Making a Pastel Color Scheme accessible by adding a High-Contrast Alternative using CSS and JavaScript

Ingo Steinke
3 min readNov 1, 2022


As a front-end web developer, 2022 has been a good year full of innovation, and hopefully, 2023 will continue this trend. New core CSS features, new libraries, and a renewed discussion about accessibility and energy-efficiency help us to unite usability and fancy design in web development.

Inspired by a discussion at a conference earlier this year, I decided to research and put the problem, or instead the challenge, into proper words. I even dared to ask it as a question on StackOverflow, although most of my questions tend to get downvoted and deleted, so I wrote this blog post to reach a greater audience which is also the reason to cross-post on the practical DEV, on Tealfeed, and even on

How to provide an accessible high-contrast alternative to a pastel color scheme?

How is it possible to ensure a website’s color theme offers a high-contrast alternative which complies to the WCAG 2 minimum contrast requirements while preferring a pastel, low-contrast theme unless the user wants or needs higher contrast?

I tried to define a fallback theme with a higher contrast and providing a lower contrast version unless the user requires high contrast, using the prefers-contrast media query, but the following example (also as a codepen here which fails the accessibility audit by the axe Chrome extension due to the low contrast of 2.71 (foreground color: #eeeeee, background color: #f26600.)

What CSS code is needed to define a proper fallback? How are the users expected to indicate their contrast preference, and is there a way to make browsers or operating systems adapt the contrast preference based on daylight settings, dark/light theme, ambient light sensors or the like?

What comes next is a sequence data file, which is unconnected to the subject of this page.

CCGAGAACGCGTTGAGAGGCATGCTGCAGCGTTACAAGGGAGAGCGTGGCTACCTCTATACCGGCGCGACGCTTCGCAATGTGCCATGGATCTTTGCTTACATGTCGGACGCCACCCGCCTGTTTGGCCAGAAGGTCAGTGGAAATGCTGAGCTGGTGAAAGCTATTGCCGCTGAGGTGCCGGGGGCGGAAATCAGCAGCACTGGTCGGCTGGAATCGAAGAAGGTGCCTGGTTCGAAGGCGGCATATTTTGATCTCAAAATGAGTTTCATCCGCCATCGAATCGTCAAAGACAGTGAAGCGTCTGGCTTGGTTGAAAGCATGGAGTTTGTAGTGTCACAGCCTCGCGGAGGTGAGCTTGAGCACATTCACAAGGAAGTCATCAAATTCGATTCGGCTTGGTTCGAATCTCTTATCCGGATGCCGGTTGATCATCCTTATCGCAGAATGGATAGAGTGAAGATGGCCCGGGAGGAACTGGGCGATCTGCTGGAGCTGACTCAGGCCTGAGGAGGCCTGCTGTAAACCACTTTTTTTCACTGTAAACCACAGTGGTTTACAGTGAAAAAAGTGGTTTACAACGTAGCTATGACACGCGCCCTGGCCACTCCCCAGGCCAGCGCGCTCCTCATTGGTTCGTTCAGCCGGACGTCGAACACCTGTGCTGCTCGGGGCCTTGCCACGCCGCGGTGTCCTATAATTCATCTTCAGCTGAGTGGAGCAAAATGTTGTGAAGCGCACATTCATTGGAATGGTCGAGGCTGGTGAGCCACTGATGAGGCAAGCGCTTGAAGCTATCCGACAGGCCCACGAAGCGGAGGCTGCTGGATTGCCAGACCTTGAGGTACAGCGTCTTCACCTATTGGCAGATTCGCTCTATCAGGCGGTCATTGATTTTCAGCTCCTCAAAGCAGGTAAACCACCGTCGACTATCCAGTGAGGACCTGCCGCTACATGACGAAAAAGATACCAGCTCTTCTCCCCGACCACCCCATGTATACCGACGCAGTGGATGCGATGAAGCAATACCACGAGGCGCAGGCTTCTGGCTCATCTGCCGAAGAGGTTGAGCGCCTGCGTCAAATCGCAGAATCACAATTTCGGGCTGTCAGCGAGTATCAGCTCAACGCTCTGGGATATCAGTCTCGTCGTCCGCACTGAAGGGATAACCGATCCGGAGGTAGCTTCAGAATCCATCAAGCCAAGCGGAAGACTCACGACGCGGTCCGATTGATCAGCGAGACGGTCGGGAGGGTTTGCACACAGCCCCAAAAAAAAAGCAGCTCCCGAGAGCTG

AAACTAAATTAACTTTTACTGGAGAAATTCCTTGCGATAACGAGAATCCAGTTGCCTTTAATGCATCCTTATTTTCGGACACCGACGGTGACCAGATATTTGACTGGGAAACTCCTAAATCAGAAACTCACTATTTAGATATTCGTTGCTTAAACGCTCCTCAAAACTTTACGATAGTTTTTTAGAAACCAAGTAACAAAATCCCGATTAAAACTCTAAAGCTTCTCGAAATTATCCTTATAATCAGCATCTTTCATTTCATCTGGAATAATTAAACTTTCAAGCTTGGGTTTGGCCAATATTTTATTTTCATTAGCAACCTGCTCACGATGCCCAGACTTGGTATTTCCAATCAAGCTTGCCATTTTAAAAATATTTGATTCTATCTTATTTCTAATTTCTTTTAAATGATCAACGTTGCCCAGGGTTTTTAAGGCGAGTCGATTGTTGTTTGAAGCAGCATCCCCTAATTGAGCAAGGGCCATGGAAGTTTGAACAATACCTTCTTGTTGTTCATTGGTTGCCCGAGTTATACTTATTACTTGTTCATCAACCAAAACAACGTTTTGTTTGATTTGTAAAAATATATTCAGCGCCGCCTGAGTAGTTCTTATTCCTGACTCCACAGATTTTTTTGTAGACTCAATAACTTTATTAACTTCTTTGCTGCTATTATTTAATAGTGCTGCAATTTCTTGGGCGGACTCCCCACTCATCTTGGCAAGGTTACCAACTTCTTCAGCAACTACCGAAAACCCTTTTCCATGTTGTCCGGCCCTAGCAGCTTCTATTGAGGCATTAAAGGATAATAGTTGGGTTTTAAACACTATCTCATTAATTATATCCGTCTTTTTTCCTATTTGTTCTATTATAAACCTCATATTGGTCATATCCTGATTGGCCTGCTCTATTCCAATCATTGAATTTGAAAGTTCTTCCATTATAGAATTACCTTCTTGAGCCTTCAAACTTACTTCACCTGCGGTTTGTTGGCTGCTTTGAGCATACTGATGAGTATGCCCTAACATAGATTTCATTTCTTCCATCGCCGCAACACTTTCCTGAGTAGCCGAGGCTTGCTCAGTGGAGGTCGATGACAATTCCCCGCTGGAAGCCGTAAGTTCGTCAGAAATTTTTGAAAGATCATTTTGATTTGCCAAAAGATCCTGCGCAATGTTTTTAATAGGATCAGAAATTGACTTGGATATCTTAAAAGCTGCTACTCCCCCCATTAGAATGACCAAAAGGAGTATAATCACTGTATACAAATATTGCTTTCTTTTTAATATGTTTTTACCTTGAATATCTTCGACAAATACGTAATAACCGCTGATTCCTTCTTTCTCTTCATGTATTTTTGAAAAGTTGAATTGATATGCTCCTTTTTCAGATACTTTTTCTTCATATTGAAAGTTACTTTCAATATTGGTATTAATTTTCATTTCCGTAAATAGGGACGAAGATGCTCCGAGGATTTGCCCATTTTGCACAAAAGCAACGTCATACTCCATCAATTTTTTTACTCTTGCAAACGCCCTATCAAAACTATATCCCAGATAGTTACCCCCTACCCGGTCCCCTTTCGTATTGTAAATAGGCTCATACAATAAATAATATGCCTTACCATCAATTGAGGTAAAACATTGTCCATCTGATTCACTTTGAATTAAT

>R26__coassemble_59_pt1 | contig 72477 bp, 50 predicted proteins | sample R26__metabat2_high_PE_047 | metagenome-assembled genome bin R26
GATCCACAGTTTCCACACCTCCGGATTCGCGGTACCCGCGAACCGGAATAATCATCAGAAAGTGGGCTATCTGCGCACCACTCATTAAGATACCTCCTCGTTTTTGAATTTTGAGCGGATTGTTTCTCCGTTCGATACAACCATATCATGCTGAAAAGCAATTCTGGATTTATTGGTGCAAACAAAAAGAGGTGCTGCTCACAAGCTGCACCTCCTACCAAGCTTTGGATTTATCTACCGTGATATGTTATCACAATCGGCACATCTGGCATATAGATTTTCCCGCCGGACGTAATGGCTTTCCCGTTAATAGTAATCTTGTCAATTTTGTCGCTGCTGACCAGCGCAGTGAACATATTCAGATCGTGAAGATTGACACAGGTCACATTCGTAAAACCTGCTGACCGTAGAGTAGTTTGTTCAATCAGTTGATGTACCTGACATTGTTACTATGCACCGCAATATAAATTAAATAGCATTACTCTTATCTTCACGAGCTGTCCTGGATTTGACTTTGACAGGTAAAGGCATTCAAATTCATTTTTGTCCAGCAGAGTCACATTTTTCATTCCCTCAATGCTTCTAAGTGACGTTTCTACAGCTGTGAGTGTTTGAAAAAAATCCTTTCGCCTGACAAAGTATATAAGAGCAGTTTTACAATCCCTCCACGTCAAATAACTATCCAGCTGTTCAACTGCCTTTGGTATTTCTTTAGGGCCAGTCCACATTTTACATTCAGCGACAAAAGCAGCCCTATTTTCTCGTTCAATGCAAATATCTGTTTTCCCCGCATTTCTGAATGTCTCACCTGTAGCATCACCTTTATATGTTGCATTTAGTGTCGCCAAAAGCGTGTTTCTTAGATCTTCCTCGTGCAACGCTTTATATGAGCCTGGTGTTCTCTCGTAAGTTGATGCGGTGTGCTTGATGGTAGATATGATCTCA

So, it all could be as simple as this, but beware, that’s only halfway to the solution:

p {
background-color: #f26600;
color: #eeeeee;

@media (prefers-contrast: more) {
p {
background-color: #aa3300;
color: #ffffff;

Fade to Pastel Contrast in an Accessible Fashion

As a workaround, we can set the high-contrast color scheme as default in CSS, and use JavaScript to apply alternative pastel colors, but only if there is no preference for higher contrast.

Validation tools might not notice that this time we did respect the users’ preferences, but we can set a timeout, so the validations will have passed before changing our styles.

Perceived False Positives

This can also be used for any other accessibility issues that we perceive as false positives, like not being able to calculate the actual color contrast due to gradients or images, but still triggering a warning just in case.

When we use class names to indicate possible workaround elements, we can also use this same CSS class to apply smooth property transitions, so the switch to the low-contrast pastel colors and gradients looks like an intended fade effect. I could have used CSS custom properties or loaded an alternative CSS file, as suggested in one of the answers on StackOverflow.

The Pastel Workaround

The class-name-based approach uses functional / utility style CSS in the HTML markup and a simple iteration over an HTML element collection after page load, so there is not much overhead added to a site without the pastel workaround.

<div class="contrast--varies contrast--more">
Some like pastel colors...
.contrast--varies {
transition: background-color 2s ease-out;
document.addEventListener('DOMContentLoaded', () => {
const prefersMoreContrastQuery = window.matchMedia("(prefers-contrast: more)");
if (prefersMoreContrastQuery && !prefersMoreContrastQuery.matches) {
window.setTimeout(() => {
const moreContrastElements = document.getElementsByClassName("contrast--varies");
for (let i = 0; i < moreContrastElements.length; i++) {
}, 5000);

Using JavaScript to detect the contrast preference instead of relying on CSS media queries solves two problems:

  • web browsers seem to ignore @media (prefers-contrast: less)
  • validation tools seem to insist on high color contrast for default styles regardless of any (prefers-contrast: more) or less media query.

We could switch to pastel colors by loading another CSS file, or modifying CSS custom properties, or removing specific class names.

You can see the final, working workaround on CodePen:

This post has originally been published here:



Ingo Steinke

Sustainable Creative Web Developer in Germany. Helping to build a fast and friendly, accessible, ethical and ecological word wide web.